SharePoint Hub Sites are here! The way in which we create SharePoint Sites appears to be changing. Since 2003, I’ve been stood on a soap box as a SharePoint instructor and speaker, explaining the importance of having well planned structured Site Collections that take content aggregation, permission inheritance, and navigation into consideration. We would always pay careful attention to the name, and location of the site. You can still create subsites in the classic way, but have you noticed that when you land on the SharePoint Home Page, that as well as seeing your frequently visited sites, and news from sites, that you have the option to create a new site. Upon clicking the ‘Create Site’ button, you can provide a title, description etc, but you don’t get to choose where it is created. It is created as a new site collection with an associated Office 365 Group.
Figure 1 – Create a Site from the SharePoint Home.
The figure below shows how you can initially set the type of site “communication site” or “Team Site”. You can then provide the title, description, Group email address, and privacy settings. The complexity has been removed, and sites can be generated very easily if you have the correct permissions. This is a big improvement for SharePoint permissions in my opinion. At the site creation, you will set the privacy settings to be private or public. Setting private will mean that only members in the Office 365 group will be able to access the site. With subsites, or root sites created in the classic way, careful consideration would be made to the Permission Inheritance, and SharePoint Group creation, and AD Group membership.
Figure 2 – Site creation
The question that immediately comes to mind is navigation and aggregation. Within a site collection, when you created a sub site, you could also choose whether you would like to display a link to your new site from the parent site, and also if you would like to inherit the parent sites navigation. If these new sites are being created as separate site collections, their won’t be such a thing as a parent site.
Content Aggregation will also surely suffer? It was always relatively easy to aggregate SharePoint list content that was relevant to the top level site. You would simply aggregate from the current site collection e.g. Display all tasks from the current site collection. Once more, if the sites are now created in separate site collection, aggregating content from relevant sites won’t be quite as simple? Or will it?
At Ignite 2017, Microsoft announced something called ‘SharePoint Hub Sites’ and they have started to appear in tenants throughout April 2018. SharePoint Hub Sites provide a mechanism whereby you can associate sites with a hub site. Take for example your Sales Team Site. You may, further down the line decide that you need to have a “Partners” site, and maybe a “Direct Sales” team site. Historically, “Sales” would have been the root site of a site collection, and “Direct Sales” and “Partners” would be subsites. Now of course, they can all be created as root sites, but “Sales” will be identified as the Hub Site, and “Direct Sales” & “Partners” will be associated to the Hub Site.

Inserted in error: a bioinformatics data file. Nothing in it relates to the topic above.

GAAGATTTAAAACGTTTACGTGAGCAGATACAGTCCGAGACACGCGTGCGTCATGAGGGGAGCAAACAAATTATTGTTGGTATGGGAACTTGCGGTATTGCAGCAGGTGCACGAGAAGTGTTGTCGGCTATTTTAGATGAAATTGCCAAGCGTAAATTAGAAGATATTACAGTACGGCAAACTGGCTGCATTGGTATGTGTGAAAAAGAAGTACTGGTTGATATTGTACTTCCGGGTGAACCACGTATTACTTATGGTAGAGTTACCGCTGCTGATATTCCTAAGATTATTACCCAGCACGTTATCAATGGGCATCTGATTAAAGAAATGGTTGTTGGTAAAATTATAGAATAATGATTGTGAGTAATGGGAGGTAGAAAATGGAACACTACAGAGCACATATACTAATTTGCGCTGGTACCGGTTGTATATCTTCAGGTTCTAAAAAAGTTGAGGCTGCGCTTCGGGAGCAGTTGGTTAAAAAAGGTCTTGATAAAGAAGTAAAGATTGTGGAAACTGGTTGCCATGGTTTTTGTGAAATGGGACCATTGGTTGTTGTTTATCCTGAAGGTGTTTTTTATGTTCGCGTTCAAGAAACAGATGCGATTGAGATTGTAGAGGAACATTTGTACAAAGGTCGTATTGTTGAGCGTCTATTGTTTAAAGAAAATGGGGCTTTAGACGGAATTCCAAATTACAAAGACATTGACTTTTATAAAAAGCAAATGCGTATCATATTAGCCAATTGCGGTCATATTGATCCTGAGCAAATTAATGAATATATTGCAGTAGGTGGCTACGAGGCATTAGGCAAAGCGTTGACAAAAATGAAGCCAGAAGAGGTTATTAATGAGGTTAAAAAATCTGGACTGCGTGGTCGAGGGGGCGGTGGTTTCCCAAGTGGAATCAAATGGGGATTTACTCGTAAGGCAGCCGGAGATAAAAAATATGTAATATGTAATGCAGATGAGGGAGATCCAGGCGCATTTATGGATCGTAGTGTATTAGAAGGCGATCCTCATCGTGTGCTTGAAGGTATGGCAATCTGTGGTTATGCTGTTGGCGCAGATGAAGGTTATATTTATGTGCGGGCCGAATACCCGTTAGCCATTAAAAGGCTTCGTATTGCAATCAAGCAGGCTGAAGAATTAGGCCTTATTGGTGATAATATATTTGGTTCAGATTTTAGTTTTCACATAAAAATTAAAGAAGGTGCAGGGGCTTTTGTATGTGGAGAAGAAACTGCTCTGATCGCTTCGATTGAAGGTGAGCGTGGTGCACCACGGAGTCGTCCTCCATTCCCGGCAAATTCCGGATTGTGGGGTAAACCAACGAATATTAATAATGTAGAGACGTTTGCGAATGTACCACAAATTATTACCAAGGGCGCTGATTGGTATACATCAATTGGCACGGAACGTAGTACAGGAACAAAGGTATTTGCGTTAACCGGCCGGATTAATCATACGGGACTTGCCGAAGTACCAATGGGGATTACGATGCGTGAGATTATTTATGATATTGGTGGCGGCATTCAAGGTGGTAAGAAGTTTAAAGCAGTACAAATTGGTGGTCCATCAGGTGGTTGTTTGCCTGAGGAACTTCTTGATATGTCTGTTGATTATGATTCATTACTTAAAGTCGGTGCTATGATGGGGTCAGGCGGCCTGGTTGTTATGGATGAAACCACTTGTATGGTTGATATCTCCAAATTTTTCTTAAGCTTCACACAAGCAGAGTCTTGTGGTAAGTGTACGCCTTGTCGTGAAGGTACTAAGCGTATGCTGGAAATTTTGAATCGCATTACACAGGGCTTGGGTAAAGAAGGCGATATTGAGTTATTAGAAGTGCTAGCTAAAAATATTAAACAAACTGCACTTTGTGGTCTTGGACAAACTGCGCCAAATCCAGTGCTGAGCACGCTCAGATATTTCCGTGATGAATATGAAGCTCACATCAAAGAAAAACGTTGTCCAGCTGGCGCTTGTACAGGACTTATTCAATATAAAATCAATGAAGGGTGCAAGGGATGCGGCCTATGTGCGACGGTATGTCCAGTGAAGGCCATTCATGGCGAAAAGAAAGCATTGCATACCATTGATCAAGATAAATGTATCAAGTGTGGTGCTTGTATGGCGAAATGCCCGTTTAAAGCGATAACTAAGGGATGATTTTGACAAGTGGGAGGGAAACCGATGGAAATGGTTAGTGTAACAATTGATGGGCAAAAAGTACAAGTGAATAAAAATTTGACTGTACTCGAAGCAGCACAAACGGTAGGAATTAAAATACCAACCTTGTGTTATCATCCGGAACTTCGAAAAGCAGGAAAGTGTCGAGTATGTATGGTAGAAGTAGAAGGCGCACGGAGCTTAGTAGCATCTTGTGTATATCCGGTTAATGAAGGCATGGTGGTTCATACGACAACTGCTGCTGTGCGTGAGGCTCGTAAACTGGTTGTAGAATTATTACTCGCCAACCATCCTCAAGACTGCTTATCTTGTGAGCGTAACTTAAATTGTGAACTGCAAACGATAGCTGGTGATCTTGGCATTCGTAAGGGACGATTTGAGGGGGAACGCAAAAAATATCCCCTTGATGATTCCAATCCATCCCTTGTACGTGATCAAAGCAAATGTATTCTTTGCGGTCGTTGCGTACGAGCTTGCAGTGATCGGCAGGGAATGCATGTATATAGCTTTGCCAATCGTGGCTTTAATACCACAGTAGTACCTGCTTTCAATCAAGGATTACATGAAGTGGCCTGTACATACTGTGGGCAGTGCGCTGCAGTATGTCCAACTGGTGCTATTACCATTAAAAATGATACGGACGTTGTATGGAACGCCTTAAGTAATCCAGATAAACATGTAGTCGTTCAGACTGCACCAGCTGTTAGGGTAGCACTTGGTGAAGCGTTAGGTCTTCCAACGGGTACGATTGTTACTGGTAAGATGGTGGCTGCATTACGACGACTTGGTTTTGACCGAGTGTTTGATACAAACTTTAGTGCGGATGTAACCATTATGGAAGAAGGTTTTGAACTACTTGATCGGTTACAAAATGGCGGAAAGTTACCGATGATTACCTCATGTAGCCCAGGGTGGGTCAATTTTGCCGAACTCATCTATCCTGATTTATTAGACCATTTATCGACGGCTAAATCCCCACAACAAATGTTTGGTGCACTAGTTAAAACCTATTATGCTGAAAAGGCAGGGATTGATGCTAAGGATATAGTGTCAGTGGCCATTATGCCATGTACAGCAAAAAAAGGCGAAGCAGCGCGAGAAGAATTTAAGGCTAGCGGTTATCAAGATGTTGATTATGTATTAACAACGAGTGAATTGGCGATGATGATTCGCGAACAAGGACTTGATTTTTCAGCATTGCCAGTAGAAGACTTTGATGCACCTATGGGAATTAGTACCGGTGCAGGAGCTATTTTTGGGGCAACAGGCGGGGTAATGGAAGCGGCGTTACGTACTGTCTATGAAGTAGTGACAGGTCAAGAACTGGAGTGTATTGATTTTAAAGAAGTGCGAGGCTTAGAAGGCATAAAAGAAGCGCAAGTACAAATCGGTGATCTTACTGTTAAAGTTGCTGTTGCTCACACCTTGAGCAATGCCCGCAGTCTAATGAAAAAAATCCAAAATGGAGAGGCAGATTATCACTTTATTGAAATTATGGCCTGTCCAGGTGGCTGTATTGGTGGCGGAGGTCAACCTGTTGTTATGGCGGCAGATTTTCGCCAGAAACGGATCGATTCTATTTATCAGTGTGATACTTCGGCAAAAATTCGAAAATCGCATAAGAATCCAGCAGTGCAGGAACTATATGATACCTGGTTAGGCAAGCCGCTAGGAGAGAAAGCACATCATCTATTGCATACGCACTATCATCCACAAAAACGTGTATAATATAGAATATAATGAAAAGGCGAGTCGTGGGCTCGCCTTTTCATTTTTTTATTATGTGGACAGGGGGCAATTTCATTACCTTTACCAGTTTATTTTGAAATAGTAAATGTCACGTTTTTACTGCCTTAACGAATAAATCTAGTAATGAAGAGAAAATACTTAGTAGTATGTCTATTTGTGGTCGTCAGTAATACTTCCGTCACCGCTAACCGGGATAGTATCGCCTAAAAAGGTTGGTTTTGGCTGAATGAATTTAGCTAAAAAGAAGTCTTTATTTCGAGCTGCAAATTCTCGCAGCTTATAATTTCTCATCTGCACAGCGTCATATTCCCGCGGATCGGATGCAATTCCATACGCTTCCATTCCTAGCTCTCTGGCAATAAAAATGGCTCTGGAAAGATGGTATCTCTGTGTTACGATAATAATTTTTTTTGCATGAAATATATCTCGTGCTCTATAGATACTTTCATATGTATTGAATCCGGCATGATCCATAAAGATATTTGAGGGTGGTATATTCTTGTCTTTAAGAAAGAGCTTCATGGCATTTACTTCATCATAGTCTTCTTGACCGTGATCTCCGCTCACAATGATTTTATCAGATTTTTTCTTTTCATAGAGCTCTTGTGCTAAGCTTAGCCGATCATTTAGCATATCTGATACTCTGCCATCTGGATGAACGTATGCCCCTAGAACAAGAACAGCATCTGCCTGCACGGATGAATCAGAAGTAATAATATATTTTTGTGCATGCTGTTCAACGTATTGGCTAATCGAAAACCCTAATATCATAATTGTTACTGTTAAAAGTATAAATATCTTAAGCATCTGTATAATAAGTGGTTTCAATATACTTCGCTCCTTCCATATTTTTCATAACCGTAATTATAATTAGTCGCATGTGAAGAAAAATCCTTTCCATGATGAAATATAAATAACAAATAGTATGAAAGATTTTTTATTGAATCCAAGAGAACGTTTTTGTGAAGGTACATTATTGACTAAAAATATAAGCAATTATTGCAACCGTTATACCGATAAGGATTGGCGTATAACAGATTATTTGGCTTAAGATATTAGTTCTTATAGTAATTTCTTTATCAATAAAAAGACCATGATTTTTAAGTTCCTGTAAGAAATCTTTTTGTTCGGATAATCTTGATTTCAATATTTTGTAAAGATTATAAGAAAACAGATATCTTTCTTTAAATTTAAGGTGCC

The SharePoint Hub Site structure helps with providing a consistent look and feel, navigation, simplified search, shared logo, and aggregation of content. Associated Sites will automatically contain a link back to the SharePoint hub site. You’ll also notice that you cannot change the theme of an associated site, since it will inherit the theme from the hub site. So much time was spent setting site logo’s and changing themes to provide a consistent look and feel with classic site collections and subsites. Any newly created Team Site can be associated with a Hub Site through choosing Site Information from the Settings Menu.
Figure 3 – Associating a site to a hub site using the Settings Menu.
SharePoint Hub Sites can be created using Powershell which is shown below. You can also refer to the following article from Microsoft which provides you with the option to copy/paste the Powershell commands: https://docs.microsoft.com/en-us/sharepoint/dev/features/hub-site/create-hub-site-with-powershell
Figure 4 – Create a Team Site with Powershell and register the site as a SharePoint Hub Site
Figure 5 – Create a Team Site and associate it with a SharePoint Hub Site.
You can then navigate to your associated site, and notice that it contains a link to the hub site. Through the Site Information, you can change the association to another SharePoint Hub Site.
Figure 6 – Associated Site with a link to a Hub Site, and the Site Information panel.
If you try to change the theme through the look and feel options within your associated site, you’ll notice that it is not possible, as this is now controlled via the SharePoint Hub Site.
Figure 7 – Theme option within an associated site.
We are currently working on our Lightning Conductor SPFx Client Side Web Part to take into consideration Hub Sites and Associated sites to improve content aggregation. The Lightning Conductor will be able to aggregate content easily by specifying a “Rollup from this site and associated sites” option. DeliverPoint will also take SharePoint Hub Sites into consideration for permission reporting and permissions management.